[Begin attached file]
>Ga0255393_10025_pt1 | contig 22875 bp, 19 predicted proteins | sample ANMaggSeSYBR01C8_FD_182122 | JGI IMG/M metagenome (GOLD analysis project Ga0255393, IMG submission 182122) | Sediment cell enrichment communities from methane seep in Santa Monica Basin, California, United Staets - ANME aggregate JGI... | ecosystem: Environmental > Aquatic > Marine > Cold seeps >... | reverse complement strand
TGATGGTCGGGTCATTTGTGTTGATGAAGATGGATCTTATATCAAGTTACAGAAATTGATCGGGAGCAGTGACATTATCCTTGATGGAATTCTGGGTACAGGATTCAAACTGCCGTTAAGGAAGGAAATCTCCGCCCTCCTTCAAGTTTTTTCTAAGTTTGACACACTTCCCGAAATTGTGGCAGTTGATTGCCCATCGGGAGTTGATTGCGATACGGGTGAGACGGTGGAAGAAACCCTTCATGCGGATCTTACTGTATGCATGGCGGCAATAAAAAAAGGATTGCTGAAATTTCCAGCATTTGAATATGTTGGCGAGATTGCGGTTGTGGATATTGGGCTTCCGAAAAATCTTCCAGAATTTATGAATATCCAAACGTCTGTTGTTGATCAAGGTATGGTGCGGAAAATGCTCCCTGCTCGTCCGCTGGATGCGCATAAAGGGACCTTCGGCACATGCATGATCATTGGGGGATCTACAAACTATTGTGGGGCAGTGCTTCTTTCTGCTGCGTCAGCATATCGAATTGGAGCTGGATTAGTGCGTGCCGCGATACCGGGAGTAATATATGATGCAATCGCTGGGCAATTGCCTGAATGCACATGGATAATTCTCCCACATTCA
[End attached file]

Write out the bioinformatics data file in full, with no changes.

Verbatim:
>Ga0255393_10025_pt1 | contig 22875 bp, 19 predicted proteins | sample ANMaggSeSYBR01C8_FD_182122 | JGI IMG/M metagenome (GOLD analysis project Ga0255393, IMG submission 182122) | Sediment cell enrichment communities from methane seep in Santa Monica Basin, California, United Staets - ANME aggregate JGI... | ecosystem: Environmental > Aquatic > Marine > Cold seeps >... | reverse complement strand
TGATGGTCGGGTCATTTGTGTTGATGAAGATGGATCTTATATCAAGTTACAGAAATTGATCGGGAGCAGTGACATTATCCTTGATGGAATTCTGGGTACAGGATTCAAACTGCCGTTAAGGAAGGAAATCTCCGCCCTCCTTCAAGTTTTTTCTAAGTTTGACACACTTCCCGAAATTGTGGCAGTTGATTGCCCATCGGGAGTTGATTGCGATACGGGTGAGACGGTGGAAGAAACCCTTCATGCGGATCTTACTGTATGCATGGCGGCAATAAAAAAAGGATTGCTGAAATTTCCAGCATTTGAATATGTTGGCGAGATTGCGGTTGTGGATATTGGGCTTCCGAAAAATCTTCCAGAATTTATGAATATCCAAACGTCTGTTGTTGATCAAGGTATGGTGCGGAAAATGCTCCCTGCTCGTCCGCTGGATGCGCATAAAGGGACCTTCGGCACATGCATGATCATTGGGGGATCTACAAACTATTGTGGGGCAGTGCTTCTTTCTGCTGCGTCAGCATATCGAATTGGAGCTGGATTAGTGCGTGCCGCGATACCGGGAGTAATATATGATGCAATCGCTGGGCAATTGCCTGAATGCACATGGATAATTCTCCCACATTCA